Let’s peek under the covers a little bit and try to unravel how all of these things play together. Here, let’s focus on signals and slots — properties and RTTI are implemented in a similar fashion.

The run-time language extensions fall into four groups:

1. Intra-process communication based on signals and slots. This was introduced in Part 1 of this series, and is discussed further below.

2. Run-time type information (RTTI). Information such as the name of the class and data about superclasses inherited by the current object can be obtained at run-time using the className() and inherits() member functions (the latter takes a string containing a class name as argument and returns a boolean value).

3. Limited object life-cycle management and garbage collection. Subclasses of QObject can arrange themselves in parent/child trees, employing the composite pattern. By passing a pointer to the parent object to the child’s constructor, the newly created child is adopted by the parent. As mentioned last month, a parent object deletes all of its children in its own destructor. Of course, Passing a NULL-pointer to the child’s constructor creates a child with no parent. If the object is a widget, it becomes a top-level window. The list of an object’s children is available through the children() member function, and can be manipulated using insertChild() and removeChild(). One caveat: once created, an object cannot change its parent.

4. Reflection. It’s possible to call getter/setter methods for properties defined in subclasses of QObject knowing only the name of the property and without having to downcast from QObject to the actual subclass, as in the following example:

SomeClass *c = new SomeClass(parent);
QObject *p = c;

p->setProperty(“a”, a);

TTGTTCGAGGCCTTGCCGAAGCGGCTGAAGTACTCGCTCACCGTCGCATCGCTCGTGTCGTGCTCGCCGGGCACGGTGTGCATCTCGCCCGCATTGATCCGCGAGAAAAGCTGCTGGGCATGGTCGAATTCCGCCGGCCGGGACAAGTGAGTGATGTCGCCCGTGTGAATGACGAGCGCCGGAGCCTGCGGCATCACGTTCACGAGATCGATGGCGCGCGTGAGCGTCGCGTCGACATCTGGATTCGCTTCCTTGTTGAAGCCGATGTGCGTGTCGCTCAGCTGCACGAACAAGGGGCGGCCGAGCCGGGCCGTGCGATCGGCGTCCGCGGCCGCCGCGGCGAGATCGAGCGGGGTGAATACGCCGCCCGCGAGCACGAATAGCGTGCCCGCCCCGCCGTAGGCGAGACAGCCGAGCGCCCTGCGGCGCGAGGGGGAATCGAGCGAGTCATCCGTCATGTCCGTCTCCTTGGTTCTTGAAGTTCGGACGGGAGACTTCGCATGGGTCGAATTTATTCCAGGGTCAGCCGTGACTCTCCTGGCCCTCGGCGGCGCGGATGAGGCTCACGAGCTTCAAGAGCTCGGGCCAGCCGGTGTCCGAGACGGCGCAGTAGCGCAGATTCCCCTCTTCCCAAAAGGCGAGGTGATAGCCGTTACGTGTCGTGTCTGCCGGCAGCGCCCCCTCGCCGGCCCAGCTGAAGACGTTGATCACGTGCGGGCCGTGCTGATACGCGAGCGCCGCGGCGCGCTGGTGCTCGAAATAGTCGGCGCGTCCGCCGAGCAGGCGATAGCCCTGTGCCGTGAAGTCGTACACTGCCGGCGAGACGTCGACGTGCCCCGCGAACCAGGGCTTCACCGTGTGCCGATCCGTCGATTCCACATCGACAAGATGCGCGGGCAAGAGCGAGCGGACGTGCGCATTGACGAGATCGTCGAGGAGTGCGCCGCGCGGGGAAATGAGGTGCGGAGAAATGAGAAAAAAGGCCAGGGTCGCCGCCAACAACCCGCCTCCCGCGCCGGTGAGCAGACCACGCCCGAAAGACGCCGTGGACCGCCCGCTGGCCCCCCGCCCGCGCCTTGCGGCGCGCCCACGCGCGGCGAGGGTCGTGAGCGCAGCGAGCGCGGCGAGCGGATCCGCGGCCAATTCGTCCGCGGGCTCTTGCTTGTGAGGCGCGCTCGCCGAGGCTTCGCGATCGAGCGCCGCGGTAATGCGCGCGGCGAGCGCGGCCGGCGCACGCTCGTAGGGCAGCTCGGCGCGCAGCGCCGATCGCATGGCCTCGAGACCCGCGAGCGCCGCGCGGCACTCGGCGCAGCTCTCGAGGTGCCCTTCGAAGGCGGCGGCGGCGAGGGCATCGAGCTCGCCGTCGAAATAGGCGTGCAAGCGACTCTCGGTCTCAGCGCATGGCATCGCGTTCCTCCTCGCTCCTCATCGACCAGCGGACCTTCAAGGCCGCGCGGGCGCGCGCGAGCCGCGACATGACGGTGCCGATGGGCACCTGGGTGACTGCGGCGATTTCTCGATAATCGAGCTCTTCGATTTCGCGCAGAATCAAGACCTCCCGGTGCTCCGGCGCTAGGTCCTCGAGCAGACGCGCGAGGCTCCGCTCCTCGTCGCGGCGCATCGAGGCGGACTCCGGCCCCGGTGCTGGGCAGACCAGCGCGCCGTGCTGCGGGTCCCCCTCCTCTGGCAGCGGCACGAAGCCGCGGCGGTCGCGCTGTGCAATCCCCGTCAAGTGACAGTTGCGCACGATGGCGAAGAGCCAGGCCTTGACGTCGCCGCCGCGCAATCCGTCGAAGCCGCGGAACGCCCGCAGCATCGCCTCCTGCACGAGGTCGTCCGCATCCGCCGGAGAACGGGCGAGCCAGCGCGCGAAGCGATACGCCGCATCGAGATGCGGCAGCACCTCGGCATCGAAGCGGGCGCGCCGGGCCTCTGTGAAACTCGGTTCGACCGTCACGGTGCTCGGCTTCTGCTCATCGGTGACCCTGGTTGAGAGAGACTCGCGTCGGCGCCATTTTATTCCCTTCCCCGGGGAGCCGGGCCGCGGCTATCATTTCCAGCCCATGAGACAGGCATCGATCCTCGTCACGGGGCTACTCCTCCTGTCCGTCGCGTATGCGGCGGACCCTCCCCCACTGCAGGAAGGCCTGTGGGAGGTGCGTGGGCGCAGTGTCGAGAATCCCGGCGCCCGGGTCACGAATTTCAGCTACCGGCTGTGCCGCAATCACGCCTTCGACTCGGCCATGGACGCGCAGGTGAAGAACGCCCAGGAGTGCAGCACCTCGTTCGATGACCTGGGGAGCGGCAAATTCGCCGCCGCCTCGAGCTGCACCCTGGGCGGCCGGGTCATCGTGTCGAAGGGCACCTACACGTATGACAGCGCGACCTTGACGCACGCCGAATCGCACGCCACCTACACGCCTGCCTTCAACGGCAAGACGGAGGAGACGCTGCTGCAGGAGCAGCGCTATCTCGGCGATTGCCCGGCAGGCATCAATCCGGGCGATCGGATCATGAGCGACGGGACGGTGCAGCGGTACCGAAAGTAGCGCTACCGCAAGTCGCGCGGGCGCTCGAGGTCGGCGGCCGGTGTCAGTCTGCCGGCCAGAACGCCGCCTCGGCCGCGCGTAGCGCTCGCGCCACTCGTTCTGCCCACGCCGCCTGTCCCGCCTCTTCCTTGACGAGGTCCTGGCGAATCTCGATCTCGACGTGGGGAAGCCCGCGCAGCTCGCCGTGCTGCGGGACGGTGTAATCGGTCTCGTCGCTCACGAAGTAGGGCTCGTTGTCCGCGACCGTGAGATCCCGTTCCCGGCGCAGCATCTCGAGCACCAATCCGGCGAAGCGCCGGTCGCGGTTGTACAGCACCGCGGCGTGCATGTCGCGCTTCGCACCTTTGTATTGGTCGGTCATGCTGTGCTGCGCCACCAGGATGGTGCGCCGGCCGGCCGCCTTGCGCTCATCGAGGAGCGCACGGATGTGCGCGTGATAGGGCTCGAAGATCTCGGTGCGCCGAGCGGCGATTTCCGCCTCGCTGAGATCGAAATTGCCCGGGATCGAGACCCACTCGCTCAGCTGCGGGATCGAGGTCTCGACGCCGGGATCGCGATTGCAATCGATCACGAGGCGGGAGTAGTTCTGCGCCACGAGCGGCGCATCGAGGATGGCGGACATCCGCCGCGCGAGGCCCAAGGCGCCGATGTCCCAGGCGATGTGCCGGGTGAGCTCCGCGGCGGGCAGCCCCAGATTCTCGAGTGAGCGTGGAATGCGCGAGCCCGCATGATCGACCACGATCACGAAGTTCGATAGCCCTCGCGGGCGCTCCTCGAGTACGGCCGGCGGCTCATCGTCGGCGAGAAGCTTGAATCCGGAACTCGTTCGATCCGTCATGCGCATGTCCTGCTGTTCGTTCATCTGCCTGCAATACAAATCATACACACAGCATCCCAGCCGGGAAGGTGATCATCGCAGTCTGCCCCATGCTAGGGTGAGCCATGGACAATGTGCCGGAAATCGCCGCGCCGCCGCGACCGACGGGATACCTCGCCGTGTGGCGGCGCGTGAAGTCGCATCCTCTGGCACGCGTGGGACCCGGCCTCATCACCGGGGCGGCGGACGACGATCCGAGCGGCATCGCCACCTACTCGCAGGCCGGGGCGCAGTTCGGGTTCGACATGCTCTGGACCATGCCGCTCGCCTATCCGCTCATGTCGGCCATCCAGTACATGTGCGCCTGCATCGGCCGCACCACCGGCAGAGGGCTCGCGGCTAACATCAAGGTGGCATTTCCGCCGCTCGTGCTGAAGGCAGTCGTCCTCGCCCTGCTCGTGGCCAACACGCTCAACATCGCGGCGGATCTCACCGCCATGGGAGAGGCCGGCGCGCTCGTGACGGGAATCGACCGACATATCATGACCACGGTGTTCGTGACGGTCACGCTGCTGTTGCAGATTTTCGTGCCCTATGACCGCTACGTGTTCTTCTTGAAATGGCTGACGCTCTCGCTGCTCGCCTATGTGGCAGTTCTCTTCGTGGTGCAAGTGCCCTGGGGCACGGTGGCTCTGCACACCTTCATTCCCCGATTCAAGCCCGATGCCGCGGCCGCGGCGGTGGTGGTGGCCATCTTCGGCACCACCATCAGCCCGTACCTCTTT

This mechanism requires the use of the Q_PROPERTY macro in the declaration of the subclass to map the property name to the actual accessor methods. A list of all defined property names is available through the class’ QMetaObject. The type of the property must be supported by QVariant, an opaque data type that accepts most primitive C++ data types, as well as those Qt classes, which are most likely to be used as properties (such as QColor and QSize).

To take advantage of any of these facilities, a class must extend QObject and contain the pre-processor macro Q_OBJECT somewhere in the private part of its declaration. The definitions for this and related macros can be found in the qobjectdefs.h header file.

The Q_OBJECT macro adds a number of function declarations and one private static data member of type QMetaObject. Most of the additional information required for the signal/slot mechanism, as well as the other language extensions, is encapsulated in this class. Since the data member is declared static, there’s exactly one instance of QMetaObject per class. The QMetaObject provides member functions such as className() and superClassName(), but its most interesting functions are probably signalNames() and slotNames(). How can the meta-object resolve this information at run-time? Enter the code-generator moc. Since moc is run after the code is written, but before it’s compiled or even pre-compiled, moc can preserve information contained in the source code that’s thrown away by the compiler. It generates code for the additional functions declared by the Q_OBJECT macro, as well as for the functions implementing signals.

For each function declared as a slot, moc generates code that initializes the meta-object with the real name of the function implementing the slot, as well as the number and types of its arguments. This information is maintained in an array inside QMetaObject — in essence, QMetaObject maintains its own vtable! Qt defines a number of auxiliary classes (which are not part of the public and documented API) in the private subdirectory of $QTDIR/include to manage this data. The meta-object’s accessor method metaObject() forwards to a moc-generated function that contains code for all the initializer calls mentioned above, and by using a lazy initialization idiom, guarantees that the meta-object is properly set up before it is being used.

Arguments are passed among signals and slots using a class mimicking an old-style union: the class has one data member for each built-in C++ data type. Arguments of other types (such as objects) are passed around as void pointers, which are suitably cast before being used. Since the moc generates code, it can generate code for a cast — something profoundly impossible to do using plain C/C++.

Finally, control is dispatched to slots through another moc-generated function. Here, ordinary function calls to all programmer-declared slots have been generated and the suitable one is chosen using a large conditional statement based on a name lookup performed in QObject‘s connect() function. Functions implementing the slots are called directly, not through function pointers — the code for the function call is right there in the generated code!